I wanted to try building prototypes, make experiments, be involved with “space industry” as I have always found it interesting to watch movies or scientific programmes about other planets. I was sure that if I came across this project I should not miss the chance to work in collaboration with NASA, contact real astronauts, and ask them questions.

What have you learnt during this project?

Our team Marsesters worked on construction of a Mars chamber which simulates the Martian temperature range and low pressure. We managed to make one prototype which is easy and relatively cheap to build. It is not so good as we would like it to be, due to lack of funding and time, but anyway it can be used to test different products or devices meant for use on Mars.

Apart from theoretical knowledge about Mars, space, and current technologies we learnt to use methods for assessing risks. But I am mostly glad for the practical skills which I gained during the prototype construction and testing. I was so lucky to have my teammates from whom to learn!
They were really clever mechanical, production and IT engineering students full of ideas. Their work experience helped our project a lot. I also noticed that after several months of working, discussing, arguing, explaining, assembling and joking with them, I started to think more in the engineering way, which benefits me beyond this project as well.

What is the most interesting thing in this project?

Testing is definitely the most interesting part. Actually assembling the systems is pretty fascinating, but experimenting is the most exciting. In this phase you can really see the result of your work and it always gives you background for future improvement. No matter if you fail or succeed, experimenting makes you go further and continue working. Of course, it is sad if expectations are not fulfilled, but it means you will not make the same mistake next time.

I also think that the final presentation of our chamber will be interesting. I would like to hear comments from Charles Camarda, a NASA astronaut, who is the supervisor of this project.

Do you want to fly to Mars some day?

Personally, I do not want. The general idea is awesome and I want humans to fly to Mars some day, because our Earth is very well explored and we need to broaden our horizons, look for hidden resources on other planets. The status of “multiplanetary species” sounds very cool, in my view, and I would not participate in this challenge if I would be against the idea.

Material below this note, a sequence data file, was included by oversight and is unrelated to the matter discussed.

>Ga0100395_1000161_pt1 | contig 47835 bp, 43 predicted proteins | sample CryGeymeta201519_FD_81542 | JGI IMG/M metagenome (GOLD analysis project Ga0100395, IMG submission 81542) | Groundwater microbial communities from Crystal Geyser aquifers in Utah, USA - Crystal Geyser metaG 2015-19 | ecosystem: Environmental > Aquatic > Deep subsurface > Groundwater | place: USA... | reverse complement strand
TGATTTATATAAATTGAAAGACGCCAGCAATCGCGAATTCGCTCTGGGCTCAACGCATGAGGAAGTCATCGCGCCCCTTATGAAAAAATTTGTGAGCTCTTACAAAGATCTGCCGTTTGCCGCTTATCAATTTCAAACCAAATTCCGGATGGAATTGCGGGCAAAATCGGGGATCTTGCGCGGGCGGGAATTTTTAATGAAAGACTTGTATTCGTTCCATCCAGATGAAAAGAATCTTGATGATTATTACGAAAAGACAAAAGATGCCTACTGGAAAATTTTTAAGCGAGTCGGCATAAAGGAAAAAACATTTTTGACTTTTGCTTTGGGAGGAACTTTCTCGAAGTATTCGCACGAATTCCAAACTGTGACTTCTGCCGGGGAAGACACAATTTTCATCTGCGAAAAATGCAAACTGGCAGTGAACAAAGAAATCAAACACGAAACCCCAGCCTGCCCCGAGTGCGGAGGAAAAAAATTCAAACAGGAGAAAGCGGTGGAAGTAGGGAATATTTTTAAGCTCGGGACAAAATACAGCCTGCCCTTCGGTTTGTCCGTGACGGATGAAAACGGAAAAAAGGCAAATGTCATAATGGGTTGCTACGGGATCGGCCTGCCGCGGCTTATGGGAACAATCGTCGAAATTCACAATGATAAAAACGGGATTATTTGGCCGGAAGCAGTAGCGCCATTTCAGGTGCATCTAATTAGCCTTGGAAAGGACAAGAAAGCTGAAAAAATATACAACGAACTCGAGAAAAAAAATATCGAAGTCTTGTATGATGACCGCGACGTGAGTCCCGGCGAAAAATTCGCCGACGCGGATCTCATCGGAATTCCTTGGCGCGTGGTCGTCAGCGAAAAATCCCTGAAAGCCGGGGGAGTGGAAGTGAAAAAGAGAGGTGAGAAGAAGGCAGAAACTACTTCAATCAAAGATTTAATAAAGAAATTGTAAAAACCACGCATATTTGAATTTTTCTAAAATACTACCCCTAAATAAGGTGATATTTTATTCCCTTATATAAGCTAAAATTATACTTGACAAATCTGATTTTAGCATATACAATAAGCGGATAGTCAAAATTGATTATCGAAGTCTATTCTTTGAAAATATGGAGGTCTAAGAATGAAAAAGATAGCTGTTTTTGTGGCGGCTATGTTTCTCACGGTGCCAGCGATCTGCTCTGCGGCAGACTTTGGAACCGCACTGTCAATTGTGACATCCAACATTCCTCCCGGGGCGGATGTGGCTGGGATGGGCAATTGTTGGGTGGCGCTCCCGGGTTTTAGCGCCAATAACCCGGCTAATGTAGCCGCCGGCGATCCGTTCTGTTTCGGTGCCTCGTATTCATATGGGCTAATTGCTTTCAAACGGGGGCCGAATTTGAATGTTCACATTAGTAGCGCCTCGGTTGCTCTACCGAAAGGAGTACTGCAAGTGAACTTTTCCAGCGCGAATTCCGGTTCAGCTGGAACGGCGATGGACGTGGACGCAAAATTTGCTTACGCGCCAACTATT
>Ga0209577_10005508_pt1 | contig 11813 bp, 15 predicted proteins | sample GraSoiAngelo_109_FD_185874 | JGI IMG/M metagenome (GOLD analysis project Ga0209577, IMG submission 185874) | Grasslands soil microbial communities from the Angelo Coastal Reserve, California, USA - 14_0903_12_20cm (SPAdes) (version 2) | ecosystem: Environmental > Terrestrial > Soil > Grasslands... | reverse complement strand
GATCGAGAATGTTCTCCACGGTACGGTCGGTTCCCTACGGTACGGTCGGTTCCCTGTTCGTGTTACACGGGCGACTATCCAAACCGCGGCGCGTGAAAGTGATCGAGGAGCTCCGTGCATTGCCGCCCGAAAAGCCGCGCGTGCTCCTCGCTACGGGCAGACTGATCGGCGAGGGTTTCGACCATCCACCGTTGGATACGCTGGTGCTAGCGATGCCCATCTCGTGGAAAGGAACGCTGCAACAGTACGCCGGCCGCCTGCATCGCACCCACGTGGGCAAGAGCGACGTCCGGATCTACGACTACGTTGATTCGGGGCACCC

During the project, I have learnt enough about Martian environment to understand that it is not suitable for people now. Huge amount of work should be done to create systems and equipment for humans to stay safe on a planet where you cannot breathe and which has great temperature differences, low pressure, radiation, dust, perchlorates and many other nasty things. Best scenarios predict visit to Mars by the end of 2020s.

Such a project requires lots of resources and poses many problems. As an environmental engineer, I believe we first need to solve main problems of the Earth (in particular the energy source problem) and then with a clear conscience go to Mars. To be honest, I am not brave enough to be one of the testers of new technologies several millions of kilometres away from other people. I think that Mars flights and its colonization are more for future generations and we need to make investigations and invent technologies, which will let to sustain humans out of the Earth safely not only for them but for other planets as well.

TAMK’s NASA project

The cooperation between NASA (National Aeronautics and Space Administration, USA), TAMK, and other Finnish organisations began last autumn when NASA contacted TAMK for developing innovations to enable manned Mars flights.

In the academic year 2016–2017 students solve extreme challenges related to colonisation of Mars and learn to use NASA’s innovation processes and methods. A total of 20 students from TAMK under the supervision of their teachers Antti Perttula and Tomi Salo participate in NASA’s Epic Challenge programme.